Revitalizing Little Wlebo Refugee Community Through Art
“Thanks to Colors of Connection, now we are loved by the community.”
-Teka, age 16, Little Wlebo Project Participant
July 2012 – September 2012
Little Wlebo Refugee Camp, Liberia
30 youth participants
Built community and solidarity
Revitalizing a Refugee Community Through Art took place at Little Wlebo Refugee Camp in southeastern Liberia, a camp established in 2011 to assist thousands of refugees fleeing from civil unrest in Cote d’Ivoire. At the time of the project, the camp hosted approximately 8,500 refugees.
This project worked with marginalized youth in the camp to create a sense of place, culture, and self-representation for refugees of Little Wlebo.
While the goal of this project was the creation of two murals, the process of building these pieces of community art entailed many steps involving the entire community’s input and vision, and in the process facilitated community building that can be applied to other aspects of their lives.
Colors of Connection created one of the first projects in the camp focusing specifically on the needs of youth aged 10-20, a vulnerable and marginalized group. Studies have shown that youth above the age of 10 or 12 in refugee camps tend to have less opportunity to engage in recreational and educational opportunities than younger youth. The youth we worked with had no school to go to, and while they were at an age in which peer and adult support is needed to guide them through age appropriate concerns, they had no recreational opportunities or alternative spaces to give voice to their experiences or have an outlet for their emotions. The refugee camp environment itself also contributed to a difficult experience for all members of the community, causing feelings of displacement, multiple levels of bereavement, and the disruption of community and social support networks. As is the case in other refugee camps, refugees at Little Wlebo have no role in the governance, design and organization of the space and activities in their community, and few venues or forms of media for self-expression. Humanitarian workers usually are their only source of representation outside the camp, making for a mostly unseen and muted presence. Facilitating the creation of a community mural project symbolically and in actuality creates a vehicle to be seen and heard.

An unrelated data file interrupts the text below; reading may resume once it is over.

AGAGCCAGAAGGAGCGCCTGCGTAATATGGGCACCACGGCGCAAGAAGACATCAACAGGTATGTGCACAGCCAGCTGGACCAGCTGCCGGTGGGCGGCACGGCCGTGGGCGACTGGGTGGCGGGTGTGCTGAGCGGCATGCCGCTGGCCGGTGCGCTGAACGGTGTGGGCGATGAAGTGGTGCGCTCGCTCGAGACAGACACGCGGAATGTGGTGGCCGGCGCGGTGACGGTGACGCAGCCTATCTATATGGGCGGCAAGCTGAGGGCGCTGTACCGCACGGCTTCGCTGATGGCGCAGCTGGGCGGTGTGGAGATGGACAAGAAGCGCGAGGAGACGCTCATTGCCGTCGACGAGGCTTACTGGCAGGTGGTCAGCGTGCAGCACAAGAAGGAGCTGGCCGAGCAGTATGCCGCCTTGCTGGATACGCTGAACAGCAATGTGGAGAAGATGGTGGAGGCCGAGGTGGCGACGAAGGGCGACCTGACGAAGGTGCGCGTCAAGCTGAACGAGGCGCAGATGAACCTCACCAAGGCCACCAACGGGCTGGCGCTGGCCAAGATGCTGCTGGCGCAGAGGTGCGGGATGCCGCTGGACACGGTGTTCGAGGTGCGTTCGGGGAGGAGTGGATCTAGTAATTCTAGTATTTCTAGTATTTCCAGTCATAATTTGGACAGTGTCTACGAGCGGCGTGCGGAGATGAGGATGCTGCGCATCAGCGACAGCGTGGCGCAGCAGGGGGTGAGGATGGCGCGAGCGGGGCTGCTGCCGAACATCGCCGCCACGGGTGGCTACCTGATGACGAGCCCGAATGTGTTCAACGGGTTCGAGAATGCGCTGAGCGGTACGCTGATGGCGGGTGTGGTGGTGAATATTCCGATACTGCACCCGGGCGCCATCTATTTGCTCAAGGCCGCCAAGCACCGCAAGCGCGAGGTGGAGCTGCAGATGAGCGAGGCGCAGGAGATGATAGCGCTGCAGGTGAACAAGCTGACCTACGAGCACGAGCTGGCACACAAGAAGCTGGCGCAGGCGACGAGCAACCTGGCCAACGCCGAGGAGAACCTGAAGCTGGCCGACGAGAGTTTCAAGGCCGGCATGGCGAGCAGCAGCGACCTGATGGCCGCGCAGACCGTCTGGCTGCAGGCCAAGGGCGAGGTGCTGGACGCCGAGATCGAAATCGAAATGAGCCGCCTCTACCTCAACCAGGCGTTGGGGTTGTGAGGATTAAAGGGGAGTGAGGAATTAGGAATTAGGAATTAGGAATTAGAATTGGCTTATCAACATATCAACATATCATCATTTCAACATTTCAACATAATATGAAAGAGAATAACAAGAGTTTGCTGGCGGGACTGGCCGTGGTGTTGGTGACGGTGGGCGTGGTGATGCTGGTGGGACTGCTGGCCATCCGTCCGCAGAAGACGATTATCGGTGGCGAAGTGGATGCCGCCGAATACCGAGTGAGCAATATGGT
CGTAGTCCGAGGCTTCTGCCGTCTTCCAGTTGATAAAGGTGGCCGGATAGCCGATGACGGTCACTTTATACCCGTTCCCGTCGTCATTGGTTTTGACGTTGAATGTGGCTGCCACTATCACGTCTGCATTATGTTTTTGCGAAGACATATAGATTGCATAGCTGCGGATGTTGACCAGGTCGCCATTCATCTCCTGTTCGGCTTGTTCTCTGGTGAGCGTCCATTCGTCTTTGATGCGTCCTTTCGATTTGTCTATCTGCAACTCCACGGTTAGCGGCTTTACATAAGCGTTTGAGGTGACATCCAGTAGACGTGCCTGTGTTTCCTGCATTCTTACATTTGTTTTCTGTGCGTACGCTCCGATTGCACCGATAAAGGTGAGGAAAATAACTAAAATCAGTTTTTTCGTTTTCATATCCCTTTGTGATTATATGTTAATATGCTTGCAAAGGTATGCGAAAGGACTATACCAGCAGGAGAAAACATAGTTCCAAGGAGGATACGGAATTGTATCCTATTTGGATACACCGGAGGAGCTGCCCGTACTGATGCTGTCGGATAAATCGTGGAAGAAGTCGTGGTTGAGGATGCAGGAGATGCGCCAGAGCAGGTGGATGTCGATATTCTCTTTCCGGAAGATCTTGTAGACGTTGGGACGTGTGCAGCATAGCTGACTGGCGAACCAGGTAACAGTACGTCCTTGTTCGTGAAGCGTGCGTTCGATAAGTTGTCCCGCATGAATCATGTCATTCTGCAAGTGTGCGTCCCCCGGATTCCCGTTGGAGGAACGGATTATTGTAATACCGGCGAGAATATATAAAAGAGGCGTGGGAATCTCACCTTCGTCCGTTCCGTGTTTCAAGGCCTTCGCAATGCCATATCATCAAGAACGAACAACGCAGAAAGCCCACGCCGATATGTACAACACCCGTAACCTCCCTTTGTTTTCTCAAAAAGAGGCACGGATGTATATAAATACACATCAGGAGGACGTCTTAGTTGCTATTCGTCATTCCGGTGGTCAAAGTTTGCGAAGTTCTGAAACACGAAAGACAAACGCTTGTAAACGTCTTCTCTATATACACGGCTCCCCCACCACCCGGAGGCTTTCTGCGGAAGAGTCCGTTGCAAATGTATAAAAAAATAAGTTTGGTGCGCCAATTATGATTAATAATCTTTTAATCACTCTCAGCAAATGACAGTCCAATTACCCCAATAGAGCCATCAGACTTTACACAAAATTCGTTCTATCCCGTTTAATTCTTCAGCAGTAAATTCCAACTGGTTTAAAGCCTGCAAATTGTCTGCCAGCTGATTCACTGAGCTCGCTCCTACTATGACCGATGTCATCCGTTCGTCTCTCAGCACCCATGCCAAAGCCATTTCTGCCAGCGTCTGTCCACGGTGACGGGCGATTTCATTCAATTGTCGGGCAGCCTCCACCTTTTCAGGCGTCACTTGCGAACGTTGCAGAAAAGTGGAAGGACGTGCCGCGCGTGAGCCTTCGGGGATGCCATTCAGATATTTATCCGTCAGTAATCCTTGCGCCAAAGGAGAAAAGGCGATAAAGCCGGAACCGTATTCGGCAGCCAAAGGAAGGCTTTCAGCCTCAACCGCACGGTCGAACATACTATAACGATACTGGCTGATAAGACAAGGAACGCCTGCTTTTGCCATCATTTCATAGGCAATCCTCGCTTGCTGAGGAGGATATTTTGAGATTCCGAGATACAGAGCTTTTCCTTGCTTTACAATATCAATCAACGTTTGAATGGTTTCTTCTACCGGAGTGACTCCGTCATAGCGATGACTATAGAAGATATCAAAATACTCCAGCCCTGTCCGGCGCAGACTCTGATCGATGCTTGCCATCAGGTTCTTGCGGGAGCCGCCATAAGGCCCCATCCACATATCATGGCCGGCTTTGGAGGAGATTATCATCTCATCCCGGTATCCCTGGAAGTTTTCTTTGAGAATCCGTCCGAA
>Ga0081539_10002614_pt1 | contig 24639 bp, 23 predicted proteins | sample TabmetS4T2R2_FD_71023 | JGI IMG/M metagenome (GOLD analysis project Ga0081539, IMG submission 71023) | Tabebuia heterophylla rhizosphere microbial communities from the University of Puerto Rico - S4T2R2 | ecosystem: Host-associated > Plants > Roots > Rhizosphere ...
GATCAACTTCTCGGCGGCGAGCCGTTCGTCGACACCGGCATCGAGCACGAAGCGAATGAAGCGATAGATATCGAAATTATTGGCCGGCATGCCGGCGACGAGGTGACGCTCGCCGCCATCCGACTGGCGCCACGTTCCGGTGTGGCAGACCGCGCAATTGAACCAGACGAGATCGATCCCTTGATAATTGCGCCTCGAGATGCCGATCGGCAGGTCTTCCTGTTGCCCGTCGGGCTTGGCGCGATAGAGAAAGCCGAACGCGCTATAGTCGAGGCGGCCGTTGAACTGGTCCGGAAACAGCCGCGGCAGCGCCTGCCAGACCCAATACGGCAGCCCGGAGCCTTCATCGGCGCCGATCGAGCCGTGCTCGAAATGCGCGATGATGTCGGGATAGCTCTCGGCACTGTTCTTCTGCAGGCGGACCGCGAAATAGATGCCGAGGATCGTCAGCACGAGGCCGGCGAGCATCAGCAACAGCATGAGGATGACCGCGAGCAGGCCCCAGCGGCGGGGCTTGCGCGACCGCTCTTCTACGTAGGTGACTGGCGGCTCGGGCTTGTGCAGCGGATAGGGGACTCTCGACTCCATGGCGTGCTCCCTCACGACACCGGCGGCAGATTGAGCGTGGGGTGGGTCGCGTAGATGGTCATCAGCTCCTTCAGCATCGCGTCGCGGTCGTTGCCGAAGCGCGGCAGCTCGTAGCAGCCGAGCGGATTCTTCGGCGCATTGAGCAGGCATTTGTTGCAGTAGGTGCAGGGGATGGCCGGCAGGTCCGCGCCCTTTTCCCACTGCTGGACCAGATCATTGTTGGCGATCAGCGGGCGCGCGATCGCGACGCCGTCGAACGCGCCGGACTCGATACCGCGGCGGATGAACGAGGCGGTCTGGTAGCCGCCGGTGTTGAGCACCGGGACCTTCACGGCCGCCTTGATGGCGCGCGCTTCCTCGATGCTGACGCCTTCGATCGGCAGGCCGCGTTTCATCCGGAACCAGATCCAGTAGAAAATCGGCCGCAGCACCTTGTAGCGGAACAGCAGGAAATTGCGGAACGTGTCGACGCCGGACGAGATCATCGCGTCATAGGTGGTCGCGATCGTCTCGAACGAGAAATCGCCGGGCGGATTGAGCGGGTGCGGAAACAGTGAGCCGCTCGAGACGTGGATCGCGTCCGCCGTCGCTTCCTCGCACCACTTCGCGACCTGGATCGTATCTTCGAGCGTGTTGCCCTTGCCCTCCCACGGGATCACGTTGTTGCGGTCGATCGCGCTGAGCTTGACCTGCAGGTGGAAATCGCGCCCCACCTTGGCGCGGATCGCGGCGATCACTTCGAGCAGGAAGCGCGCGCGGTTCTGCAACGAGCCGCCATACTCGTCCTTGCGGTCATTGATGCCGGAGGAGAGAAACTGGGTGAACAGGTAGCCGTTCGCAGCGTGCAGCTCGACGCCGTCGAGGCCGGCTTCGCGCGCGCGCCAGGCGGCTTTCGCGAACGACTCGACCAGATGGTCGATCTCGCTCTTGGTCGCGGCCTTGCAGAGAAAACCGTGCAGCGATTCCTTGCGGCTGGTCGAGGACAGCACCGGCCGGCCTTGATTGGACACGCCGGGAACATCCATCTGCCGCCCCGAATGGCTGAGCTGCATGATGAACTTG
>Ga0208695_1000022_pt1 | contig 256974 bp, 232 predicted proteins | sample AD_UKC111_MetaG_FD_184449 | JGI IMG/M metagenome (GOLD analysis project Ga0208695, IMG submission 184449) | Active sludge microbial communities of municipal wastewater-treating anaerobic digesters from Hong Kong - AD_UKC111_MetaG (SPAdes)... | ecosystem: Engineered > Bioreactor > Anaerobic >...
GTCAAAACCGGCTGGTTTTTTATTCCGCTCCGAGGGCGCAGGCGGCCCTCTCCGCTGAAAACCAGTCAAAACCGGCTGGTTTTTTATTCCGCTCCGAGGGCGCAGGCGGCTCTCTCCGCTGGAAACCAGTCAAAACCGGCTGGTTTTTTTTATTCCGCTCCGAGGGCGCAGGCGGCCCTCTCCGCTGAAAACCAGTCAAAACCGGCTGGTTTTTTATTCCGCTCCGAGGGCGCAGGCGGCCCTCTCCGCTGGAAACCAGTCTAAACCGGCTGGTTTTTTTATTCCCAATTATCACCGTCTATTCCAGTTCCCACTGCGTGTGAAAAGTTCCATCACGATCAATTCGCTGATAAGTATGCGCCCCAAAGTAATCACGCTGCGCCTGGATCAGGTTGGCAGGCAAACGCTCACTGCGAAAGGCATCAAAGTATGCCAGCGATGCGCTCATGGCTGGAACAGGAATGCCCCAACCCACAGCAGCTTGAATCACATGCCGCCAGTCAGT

Over the course of six weeks, Colors of Connection mobilized 30 out-of-school youth (15 males and 15 females) in this age group to transform two walls of their distribution center into expressions of their hopes and dreams through murals. Twenty-five prominent leaders in the community formed a community arts council to advise and guide the project. They chose themes for the murals that would encourage their community and oversaw the design and painting. One mural expressed the importance of education in giving Ivorian refugee youth a brighter future and a platform from which to help develop Côte d’Ivoire. The second mural exhibited symbols and images that expressed the importance of peace within the refugee community and in Côte d’Ivoire.
For many of the out-of-school, marginalized youth this was the first time since their arrival in the camp that they were given the opportunity to engage in an organized project where they could take on transformative roles and be recognized and admired by their community for their powerful contribution. Twenty-seven youth finished the project.
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